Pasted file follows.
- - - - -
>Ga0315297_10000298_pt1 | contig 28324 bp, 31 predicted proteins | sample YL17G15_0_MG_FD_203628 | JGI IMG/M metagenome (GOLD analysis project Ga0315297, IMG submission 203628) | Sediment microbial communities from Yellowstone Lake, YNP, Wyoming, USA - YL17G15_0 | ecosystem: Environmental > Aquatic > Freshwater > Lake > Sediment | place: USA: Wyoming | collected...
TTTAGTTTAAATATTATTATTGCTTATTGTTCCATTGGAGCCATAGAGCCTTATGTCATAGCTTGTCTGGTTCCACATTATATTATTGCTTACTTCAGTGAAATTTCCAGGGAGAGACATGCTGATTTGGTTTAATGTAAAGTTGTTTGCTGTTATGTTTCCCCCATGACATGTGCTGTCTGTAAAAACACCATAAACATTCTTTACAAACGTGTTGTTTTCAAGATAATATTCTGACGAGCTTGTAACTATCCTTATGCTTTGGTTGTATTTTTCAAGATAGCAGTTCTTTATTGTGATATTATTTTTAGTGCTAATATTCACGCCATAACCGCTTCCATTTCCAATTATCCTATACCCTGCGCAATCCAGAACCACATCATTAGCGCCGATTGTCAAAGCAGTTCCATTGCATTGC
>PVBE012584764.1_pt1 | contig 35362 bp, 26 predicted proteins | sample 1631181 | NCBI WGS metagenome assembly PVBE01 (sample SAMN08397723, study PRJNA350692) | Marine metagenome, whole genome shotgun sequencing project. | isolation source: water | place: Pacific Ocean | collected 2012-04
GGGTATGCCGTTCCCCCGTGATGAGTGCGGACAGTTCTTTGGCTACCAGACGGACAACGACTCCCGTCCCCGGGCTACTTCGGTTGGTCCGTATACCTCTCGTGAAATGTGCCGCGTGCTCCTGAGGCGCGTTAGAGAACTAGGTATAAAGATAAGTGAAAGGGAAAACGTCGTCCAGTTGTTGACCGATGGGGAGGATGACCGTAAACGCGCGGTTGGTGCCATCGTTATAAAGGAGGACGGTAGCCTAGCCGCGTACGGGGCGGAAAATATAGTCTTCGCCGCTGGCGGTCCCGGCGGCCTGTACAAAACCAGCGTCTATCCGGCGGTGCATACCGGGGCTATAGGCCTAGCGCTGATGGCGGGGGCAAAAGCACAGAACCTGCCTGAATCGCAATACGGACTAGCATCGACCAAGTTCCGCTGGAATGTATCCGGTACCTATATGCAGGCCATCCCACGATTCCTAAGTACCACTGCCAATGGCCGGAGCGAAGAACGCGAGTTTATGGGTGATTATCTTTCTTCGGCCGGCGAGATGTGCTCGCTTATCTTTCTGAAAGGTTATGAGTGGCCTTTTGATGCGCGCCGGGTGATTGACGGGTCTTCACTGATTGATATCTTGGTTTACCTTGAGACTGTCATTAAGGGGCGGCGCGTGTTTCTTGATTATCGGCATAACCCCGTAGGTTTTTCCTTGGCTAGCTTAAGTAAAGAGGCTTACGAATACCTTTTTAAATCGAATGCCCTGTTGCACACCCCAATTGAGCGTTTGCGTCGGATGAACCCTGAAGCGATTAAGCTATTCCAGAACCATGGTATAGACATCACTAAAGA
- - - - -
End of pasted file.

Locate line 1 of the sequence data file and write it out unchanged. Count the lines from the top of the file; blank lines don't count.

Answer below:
>Ga0315297_10000298_pt1 | contig 28324 bp, 31 predicted proteins | sample YL17G15_0_MG_FD_203628 | JGI IMG/M metagenome (GOLD analysis project Ga0315297, IMG submission 203628) | Sediment microbial communities from Yellowstone Lake, YNP, Wyoming, USA - YL17G15_0 | ecosystem: Environmental > Aquatic > Freshwater > Lake > Sediment | place: USA: Wyoming | collected...